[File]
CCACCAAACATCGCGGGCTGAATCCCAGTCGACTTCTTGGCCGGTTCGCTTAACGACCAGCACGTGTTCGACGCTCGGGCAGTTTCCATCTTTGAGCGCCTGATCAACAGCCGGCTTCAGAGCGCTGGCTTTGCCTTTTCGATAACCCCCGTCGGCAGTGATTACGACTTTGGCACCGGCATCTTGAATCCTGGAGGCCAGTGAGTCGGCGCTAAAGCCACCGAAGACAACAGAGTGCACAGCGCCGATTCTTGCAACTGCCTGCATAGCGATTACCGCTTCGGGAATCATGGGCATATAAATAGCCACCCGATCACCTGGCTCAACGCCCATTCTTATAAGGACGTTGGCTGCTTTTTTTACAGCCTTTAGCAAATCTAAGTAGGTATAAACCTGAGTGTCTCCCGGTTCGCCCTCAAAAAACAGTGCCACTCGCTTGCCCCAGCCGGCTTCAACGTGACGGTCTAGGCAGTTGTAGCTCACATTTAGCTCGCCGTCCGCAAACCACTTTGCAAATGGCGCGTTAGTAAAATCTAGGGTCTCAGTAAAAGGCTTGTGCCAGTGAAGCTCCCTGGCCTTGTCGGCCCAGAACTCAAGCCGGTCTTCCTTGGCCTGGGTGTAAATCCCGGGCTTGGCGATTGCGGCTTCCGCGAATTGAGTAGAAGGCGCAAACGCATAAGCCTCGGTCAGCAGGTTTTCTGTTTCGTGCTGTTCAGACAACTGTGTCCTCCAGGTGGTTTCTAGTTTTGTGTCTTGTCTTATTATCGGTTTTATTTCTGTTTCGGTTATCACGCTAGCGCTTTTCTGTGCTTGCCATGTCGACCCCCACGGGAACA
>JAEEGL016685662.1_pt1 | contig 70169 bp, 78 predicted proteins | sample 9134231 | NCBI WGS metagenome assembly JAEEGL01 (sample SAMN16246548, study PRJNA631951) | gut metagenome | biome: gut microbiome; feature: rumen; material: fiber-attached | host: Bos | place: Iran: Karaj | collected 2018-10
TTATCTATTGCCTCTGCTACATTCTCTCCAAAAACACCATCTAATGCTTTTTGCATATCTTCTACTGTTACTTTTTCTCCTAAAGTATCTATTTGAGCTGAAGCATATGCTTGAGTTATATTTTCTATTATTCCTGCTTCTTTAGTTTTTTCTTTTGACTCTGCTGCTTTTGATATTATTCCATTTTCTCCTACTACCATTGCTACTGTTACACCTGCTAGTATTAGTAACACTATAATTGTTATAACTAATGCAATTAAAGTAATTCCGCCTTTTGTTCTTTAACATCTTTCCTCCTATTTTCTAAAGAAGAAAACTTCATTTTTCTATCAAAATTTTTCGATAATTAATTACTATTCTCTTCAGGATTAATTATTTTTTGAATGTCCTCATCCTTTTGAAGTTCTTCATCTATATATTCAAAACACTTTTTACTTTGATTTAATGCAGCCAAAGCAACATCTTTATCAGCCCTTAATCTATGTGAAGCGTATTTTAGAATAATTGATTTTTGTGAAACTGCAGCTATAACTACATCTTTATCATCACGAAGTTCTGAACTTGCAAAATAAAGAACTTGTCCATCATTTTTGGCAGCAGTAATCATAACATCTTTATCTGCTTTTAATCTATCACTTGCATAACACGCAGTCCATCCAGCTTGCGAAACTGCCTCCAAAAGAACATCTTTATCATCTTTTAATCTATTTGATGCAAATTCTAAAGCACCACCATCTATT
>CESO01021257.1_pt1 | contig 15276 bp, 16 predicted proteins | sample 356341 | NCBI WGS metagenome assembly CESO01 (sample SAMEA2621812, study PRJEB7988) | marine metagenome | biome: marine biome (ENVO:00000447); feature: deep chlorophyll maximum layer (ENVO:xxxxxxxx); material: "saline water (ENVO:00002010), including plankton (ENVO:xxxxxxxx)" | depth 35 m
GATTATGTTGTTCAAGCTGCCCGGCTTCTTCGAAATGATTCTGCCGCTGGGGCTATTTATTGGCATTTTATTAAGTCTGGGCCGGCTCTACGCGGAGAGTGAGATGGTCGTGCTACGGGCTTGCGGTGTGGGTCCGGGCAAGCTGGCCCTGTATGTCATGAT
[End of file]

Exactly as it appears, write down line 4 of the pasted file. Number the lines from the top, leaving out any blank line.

>CESO01021257.1_pt1 | contig 15276 bp, 16 predicted proteins | sample 356341 | NCBI WGS metagenome assembly CESO01 (sample SAMEA2621812, study PRJEB7988) | marine metagenome | biome: marine biome (ENVO:00000447); feature: deep chlorophyll maximum layer (ENVO:xxxxxxxx); material: "saline water (ENVO:00002010), including plankton (ENVO:xxxxxxxx)" | depth 35 m